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Original scientific paper

Rawls’ Theory of Justice in the Context of Mental Disorders

Kristina Lekić Barunčić orcid id ; Sveučilište u Rijeci, Filozofski fakultet, Sveučilišna avenija 4, HR–51000 Rijeka

Full text: croatian pdf 326 Kb

page 451-467

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Rawls’ theory of justice is the subject of numerous criticisms due to the impossibility of adequately including people with mental disabilities, either as legislators or as beneficiaries of the principle of justice. Martha Nussbaum’s criticism is directed at the question of the legislative group and the possibility of including the interests of persons who, due to the criteria of rationality and reasonableness, are excluded from the process of forming fundamental principles of justice. In this paper, I recognize the problems that Rawls’s theory faces in light of the above criticisms, and as a solution, I propose a constructive and positive interpretation of his theory of justice. Such an interpretation will allow us to expand the group of legislators through the inclusion of those individuals with mental impairments who, according to Nussbaum, are capable of participating in the selection of principles of justice. Furthermore, the offered interpretation will include people with the most severe forms of mental disorders within the scope of justice, through an extended list of reasons relevant to the justification of fundamental rights and principles of justice.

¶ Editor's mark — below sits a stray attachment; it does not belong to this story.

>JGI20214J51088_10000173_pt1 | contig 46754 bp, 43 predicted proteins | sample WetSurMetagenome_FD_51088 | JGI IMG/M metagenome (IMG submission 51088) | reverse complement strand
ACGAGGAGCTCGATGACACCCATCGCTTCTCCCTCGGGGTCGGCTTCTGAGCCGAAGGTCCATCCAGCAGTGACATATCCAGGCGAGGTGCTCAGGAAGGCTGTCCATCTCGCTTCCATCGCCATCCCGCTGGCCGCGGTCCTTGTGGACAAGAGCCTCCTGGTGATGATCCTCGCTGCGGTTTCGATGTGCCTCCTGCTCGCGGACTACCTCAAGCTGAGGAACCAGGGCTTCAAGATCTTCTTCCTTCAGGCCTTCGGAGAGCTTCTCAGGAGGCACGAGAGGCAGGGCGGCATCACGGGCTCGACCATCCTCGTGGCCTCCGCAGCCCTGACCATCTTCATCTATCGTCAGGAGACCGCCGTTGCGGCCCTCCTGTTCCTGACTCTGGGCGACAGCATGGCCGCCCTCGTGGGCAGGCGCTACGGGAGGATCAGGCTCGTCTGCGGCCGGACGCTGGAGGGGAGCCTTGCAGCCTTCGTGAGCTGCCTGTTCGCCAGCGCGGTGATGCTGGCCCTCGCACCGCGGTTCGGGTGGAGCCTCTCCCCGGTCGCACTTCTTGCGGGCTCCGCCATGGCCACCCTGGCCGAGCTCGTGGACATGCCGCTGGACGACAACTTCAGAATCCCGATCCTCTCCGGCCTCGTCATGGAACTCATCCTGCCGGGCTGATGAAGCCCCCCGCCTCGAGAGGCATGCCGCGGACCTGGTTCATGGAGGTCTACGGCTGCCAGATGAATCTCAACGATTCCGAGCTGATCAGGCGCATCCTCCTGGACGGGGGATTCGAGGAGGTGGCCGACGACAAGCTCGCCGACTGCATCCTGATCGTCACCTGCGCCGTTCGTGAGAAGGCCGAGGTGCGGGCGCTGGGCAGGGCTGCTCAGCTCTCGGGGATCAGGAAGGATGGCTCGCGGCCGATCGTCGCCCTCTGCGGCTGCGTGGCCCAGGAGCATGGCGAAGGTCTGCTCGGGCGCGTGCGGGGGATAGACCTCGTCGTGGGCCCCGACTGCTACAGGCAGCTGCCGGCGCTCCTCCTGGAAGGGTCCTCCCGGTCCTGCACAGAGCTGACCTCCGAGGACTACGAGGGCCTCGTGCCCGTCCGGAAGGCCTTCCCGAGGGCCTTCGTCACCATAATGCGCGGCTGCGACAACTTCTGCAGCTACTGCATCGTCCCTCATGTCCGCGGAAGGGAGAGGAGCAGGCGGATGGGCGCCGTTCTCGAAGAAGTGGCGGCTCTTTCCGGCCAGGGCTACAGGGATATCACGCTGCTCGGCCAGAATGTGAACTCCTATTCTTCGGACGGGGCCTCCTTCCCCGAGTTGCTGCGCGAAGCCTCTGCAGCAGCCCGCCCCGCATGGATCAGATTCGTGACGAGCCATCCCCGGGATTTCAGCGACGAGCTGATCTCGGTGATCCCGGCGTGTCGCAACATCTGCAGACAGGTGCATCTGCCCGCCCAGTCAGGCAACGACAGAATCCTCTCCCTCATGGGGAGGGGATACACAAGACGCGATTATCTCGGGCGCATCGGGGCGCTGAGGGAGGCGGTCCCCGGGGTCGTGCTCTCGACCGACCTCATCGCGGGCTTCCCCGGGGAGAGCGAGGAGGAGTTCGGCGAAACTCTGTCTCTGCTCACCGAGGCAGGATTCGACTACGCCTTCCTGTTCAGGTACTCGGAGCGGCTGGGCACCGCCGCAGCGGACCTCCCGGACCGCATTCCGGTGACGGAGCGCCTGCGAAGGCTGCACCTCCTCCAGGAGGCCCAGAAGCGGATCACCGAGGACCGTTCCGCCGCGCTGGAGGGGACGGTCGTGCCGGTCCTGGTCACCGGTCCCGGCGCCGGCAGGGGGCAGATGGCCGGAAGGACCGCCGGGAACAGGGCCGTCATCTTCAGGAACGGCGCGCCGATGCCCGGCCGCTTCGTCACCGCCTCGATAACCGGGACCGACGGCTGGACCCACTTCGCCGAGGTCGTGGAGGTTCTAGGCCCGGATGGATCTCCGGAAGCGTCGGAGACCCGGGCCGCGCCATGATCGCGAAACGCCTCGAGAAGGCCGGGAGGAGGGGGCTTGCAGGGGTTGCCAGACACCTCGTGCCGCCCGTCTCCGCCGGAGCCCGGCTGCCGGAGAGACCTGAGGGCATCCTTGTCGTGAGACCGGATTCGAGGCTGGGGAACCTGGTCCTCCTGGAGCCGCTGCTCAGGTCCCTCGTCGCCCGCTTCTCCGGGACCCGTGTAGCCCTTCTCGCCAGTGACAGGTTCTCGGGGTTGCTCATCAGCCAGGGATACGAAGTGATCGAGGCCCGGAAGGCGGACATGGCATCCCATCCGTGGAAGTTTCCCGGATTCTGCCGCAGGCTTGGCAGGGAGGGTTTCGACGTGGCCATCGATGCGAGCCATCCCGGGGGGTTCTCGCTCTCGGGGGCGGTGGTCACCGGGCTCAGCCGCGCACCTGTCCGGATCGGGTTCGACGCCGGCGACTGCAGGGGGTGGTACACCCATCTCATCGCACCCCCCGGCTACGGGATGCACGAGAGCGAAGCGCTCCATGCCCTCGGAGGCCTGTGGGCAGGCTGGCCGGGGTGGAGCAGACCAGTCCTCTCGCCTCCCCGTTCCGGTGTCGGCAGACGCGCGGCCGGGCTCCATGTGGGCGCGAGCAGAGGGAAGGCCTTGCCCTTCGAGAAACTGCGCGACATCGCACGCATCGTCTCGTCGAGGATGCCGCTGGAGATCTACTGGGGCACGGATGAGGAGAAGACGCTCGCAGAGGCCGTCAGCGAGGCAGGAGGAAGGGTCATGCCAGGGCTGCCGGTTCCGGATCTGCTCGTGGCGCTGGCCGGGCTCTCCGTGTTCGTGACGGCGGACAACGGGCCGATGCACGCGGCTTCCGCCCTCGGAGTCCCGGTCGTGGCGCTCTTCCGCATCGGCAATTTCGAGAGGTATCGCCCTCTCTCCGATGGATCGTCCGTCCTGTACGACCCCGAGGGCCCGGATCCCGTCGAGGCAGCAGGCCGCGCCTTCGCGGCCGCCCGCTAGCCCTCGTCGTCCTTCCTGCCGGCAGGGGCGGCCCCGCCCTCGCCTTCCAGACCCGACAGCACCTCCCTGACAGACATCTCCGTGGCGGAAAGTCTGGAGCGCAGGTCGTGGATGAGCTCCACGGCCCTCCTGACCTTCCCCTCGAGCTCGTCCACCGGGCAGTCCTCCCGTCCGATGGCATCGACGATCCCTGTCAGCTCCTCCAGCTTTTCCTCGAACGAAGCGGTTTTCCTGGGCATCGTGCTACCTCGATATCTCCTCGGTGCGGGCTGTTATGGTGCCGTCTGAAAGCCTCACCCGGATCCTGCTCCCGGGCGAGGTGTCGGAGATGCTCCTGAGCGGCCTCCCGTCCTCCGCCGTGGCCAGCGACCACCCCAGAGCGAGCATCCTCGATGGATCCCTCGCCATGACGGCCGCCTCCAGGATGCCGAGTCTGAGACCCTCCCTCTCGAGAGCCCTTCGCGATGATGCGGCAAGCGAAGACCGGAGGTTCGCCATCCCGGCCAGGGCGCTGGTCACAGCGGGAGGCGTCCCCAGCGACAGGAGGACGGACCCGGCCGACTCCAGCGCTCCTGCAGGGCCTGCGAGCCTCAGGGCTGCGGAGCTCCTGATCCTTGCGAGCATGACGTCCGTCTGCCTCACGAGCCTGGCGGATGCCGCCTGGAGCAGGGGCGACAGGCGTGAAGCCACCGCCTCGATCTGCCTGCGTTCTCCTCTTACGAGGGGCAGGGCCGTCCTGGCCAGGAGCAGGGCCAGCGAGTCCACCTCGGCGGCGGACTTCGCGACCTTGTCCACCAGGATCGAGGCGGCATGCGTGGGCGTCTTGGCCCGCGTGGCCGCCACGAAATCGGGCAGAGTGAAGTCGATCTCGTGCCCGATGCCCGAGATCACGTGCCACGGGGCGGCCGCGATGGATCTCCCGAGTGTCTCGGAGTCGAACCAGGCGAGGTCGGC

John Rawls; theory of justice; persons with mental disabilities; Martha Nussbaum

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